Braves like what they’ve seen from infielder Pena


Braves like what they’ve seen from infielder Pena

JUPITER, Fla. – Manager Fredi Gonzalez and the Braves know not to make too much of spring-training statistics, but utility infielder Ramiro Pena has impressed everyone in camp as a better hitter than numbers he produced with the Yankees indicate.

Pena, 27, rejoined the Braves after a stint with Mexico in the World Baseball Classic and picked up where he left off, with a double and a walk in three plate appearances Tuesday against the Cardinals. He was 8-for-22 (.364) with three doubles, four walks and three strikeouts before Wednesday night, when he was in the lineup against the Marlins.

“(The WBC) was a really good experience for me,” said Pena, who had three doubles in 13 at-bats for Mexico, and will get most of the playing time at shortstop for the Braves until Andrelton Simmons returns from the WBC sometime next week.

Simmons’ Netherlands team advanced to the semifinals to be played Sunday and Monday in San Francisco.

It’s been apparent since the first week of camp that the smooth-fielding Pena would be on the Opening Day roster, and probably should have been before that: The Braves signed him to a free-agent contract in December, knowing Paul Janish would require a six-month rehab from October shoulder surgery and likely not be ready for the first weeks of April.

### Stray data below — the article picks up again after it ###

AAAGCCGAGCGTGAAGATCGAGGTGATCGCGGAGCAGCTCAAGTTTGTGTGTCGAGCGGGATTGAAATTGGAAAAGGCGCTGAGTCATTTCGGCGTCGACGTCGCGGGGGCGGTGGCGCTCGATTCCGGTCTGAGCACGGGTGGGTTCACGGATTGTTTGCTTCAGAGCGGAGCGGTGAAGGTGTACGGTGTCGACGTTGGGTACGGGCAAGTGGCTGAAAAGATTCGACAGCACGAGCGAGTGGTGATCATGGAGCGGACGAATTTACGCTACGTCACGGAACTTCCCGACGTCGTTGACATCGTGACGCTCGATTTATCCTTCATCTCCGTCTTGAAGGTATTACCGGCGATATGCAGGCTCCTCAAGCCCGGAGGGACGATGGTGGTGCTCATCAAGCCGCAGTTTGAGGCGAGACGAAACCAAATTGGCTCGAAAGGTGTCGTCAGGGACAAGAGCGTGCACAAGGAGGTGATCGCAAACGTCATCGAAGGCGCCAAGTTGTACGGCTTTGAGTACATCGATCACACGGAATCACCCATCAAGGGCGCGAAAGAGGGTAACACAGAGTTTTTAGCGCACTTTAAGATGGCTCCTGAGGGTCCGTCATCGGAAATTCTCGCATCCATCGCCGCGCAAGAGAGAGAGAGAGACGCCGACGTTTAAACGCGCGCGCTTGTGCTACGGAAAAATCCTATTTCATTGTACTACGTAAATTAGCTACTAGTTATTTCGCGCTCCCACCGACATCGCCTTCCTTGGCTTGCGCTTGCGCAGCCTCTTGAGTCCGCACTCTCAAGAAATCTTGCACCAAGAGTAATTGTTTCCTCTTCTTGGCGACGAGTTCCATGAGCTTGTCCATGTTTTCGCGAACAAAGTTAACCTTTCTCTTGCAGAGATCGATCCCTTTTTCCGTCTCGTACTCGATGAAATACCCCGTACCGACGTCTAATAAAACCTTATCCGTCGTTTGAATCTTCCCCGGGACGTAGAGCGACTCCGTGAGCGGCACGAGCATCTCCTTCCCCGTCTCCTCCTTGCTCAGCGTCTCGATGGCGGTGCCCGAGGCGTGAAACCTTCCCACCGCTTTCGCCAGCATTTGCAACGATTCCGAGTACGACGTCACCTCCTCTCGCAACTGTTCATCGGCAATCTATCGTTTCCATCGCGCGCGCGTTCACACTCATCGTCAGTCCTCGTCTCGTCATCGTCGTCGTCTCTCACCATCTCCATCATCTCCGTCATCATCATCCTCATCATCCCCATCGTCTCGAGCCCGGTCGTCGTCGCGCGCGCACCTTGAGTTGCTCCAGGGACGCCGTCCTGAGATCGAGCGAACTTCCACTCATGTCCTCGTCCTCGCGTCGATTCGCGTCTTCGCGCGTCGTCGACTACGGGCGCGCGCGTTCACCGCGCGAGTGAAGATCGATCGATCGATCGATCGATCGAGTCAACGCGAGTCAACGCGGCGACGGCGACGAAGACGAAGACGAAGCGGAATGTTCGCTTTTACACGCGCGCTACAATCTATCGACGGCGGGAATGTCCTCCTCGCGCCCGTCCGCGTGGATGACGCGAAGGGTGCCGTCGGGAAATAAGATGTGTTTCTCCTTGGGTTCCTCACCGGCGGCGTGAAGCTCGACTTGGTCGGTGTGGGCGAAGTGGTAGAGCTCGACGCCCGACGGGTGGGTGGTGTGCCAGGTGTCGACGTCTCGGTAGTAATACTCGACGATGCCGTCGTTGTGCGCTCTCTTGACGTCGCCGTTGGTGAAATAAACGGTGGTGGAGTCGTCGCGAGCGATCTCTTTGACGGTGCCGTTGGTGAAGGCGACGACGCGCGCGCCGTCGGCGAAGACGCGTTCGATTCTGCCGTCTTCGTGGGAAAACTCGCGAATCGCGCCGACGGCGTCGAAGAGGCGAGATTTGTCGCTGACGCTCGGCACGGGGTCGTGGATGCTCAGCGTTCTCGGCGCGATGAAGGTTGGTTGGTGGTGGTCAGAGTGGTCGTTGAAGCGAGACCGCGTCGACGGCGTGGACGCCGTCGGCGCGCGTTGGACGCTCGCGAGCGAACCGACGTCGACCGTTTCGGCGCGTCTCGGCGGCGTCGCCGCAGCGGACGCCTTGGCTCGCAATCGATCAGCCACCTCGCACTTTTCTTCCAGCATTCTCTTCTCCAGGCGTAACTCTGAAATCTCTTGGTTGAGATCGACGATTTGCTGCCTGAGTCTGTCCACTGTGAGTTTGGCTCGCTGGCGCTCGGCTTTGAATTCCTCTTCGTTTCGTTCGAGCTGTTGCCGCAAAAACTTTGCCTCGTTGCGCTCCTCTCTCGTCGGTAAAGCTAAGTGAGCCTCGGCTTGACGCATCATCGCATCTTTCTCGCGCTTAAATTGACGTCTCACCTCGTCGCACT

Like Janish, Pena is in the majors for his strong defense. Pena is adept at shortstop and second base and also has has plenty of experience at third base and some in the outfield. It’s uncertain what the Braves will do with Janish when he’s ready, likely at some point in April, but there’s not room for both on the major league roster.

“He’s been great,” Gonzalez said of Pena. “I haven’t seen him at third base yet, but he can play the middle of the diamond, and he’s an offensive guy. What we’ve seen at spring training is better than what he hit (at New York).”

Offensive guy? Pena hit just .233 with a .266 on-base percentage in 313 at-bats over the past four seasons with New York, with 11 extra-base hits including two homers. After hitting .287 in 115 at-bats as a rookie in 2009, he hit .227 in 154 at-bats in 2010, went 4-for-40 in 2011, and had only four major league at-bats in 2012 while spending the rest of the year at Triple-A.

“He looks better than that,” Gonzalez said. “But again, you look at those big league numbers when he was with the Yankees, he told me he spent one month without even playing one time.”

Gonzalez isn’t the only one who’s thought that of Pena while watching him hit line drives since camp began last month. He’s added some muscle and worked on his approach the past couple of seasons.

“Now I feel a little stronger than I was when I was with the Yankees,” he said. “I’ve played more, in the winter and (in spring training). I feel good playing every day.”

He said he didn’t adjust well to a bench role after being a regular in the minor, but has learned more about preparing for the job.

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